"I don't think it changes anything," wide receiver Frankie Hammond said about not knowing who will start. "We had a rhythm with (Brantley), so now we have to be out there and just be athletes. Every ball isn't going to perfect. Even (Brantley) doesn't throw a perfect ball every time."
Offensive coordinator Charlie Weis has been clear in his message for the Florida offense this week. He doesn't want each individual all to put too much pressure on himself to make up for the loss of Brantley. However, each unit does need to step up its play to compensate.
There's only so much each unit can do with the loss of an experienced, senior quarterback, but the offense knows it has to do its best.
"We lost our starting quarterback," Jordan Reed said. "We've got to compensate for that a little bit. We have all young quarterbacks now, so we have to make all the plays we can to keep his confidence up."
Florida fans have had a few opportunities to see what freshman Jeff Driskel can do on the field. Jacoby Brissett is the one who is the mystery. Head coach Will Muschamp said on Wednesday that if Driskel starts, Brissett will be his backup, but even that isn't set yet.
Weis said that Driskel enrolling early and Brissett coming to campus in the summer might have played a role in which quarterback won the backup job. With ample time to run the offense in practice, Brissett has started to challenge for the starting job this weekend at LSU.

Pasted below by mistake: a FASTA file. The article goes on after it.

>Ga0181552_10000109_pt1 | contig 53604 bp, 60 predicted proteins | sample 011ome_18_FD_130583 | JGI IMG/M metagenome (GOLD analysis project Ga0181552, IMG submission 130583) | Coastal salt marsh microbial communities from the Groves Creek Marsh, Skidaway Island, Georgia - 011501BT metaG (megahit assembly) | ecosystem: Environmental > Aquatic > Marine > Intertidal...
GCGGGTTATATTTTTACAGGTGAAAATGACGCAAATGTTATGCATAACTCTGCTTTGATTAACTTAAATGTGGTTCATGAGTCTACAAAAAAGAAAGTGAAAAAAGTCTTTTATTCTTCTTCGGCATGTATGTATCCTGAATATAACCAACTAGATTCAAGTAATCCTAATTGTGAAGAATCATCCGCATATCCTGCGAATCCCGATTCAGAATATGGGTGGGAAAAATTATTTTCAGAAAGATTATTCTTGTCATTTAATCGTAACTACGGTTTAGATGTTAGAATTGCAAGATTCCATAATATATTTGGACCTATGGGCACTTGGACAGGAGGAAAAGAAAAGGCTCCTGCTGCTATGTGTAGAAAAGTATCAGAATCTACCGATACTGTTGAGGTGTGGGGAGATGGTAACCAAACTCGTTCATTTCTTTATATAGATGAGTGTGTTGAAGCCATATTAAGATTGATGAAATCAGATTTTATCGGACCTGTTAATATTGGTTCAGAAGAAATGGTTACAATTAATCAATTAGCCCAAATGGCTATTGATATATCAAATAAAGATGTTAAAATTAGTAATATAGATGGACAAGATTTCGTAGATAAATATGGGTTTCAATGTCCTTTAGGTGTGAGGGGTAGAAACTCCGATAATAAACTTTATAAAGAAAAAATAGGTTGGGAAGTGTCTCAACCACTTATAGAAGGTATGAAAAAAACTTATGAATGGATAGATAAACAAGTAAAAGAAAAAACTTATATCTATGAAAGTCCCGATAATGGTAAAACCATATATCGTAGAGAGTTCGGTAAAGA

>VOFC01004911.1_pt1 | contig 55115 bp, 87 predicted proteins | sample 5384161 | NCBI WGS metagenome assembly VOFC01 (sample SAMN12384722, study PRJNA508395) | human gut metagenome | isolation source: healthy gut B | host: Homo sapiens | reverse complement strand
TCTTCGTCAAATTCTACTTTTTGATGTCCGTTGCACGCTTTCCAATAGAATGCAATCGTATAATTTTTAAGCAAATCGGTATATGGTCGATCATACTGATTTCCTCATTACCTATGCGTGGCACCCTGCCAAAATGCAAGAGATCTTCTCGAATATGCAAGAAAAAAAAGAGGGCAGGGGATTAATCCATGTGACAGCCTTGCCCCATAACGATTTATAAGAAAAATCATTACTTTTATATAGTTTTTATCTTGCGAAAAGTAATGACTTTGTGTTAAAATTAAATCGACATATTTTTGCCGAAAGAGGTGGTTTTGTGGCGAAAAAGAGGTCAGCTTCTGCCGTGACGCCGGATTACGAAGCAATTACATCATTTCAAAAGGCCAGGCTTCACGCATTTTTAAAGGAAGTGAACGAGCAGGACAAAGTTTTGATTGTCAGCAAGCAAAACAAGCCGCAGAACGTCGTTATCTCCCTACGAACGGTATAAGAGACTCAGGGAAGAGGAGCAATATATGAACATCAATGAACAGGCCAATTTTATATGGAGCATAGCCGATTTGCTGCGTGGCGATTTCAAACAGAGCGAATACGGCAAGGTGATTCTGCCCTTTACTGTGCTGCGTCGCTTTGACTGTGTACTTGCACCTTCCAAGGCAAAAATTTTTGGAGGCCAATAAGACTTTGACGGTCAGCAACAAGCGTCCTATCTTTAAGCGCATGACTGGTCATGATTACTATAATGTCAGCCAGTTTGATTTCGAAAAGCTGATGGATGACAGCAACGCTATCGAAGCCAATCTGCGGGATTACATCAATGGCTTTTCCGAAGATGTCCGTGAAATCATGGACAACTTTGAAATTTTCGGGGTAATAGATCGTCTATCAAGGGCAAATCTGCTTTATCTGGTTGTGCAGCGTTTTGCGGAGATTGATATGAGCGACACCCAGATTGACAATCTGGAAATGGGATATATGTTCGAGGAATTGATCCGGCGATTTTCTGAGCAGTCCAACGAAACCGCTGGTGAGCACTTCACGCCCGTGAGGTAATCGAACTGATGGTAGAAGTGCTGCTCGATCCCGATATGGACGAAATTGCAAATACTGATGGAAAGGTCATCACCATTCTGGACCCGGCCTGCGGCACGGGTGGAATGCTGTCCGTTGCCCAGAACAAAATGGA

"He's more comfortable and being more sure of himself," Hammond said about Brissett. "He's in a rhythm, setting his feet, making progressions and making throws. He has been getting a whole bunch of reps in."
Despite the strong arm Driskel has shown during games this year, Hammond said he thinks Brissett has the stronger arm "because of his size." Brissett's poise has also received plenty of praise from the skill players.
"I see a lot of good things out of Jacoby," Reed said. "He's got a real strong arm and he's real athletic. He can be a really good player."
Regardless of who wins the job to start this Saturday, the Florida receivers and tight ends will be catching passes from a different type of quarterback. Brantley is a pocket passer that doesn't scare any opponent with his feet. Whether it's Driskel or Brissett that gets the start on Saturday, it will be a quarterback that poses more of a threat on the ground.
Driskel is more likely to run than Brissett is, but playing with a more mobile quarterback has forced the offensive players to realize that the player isn't dead until the whistle blows.
"The play is never over with Driskel," Reed said. "He's real mobile. We've got to keep running around and maybe he'll see you."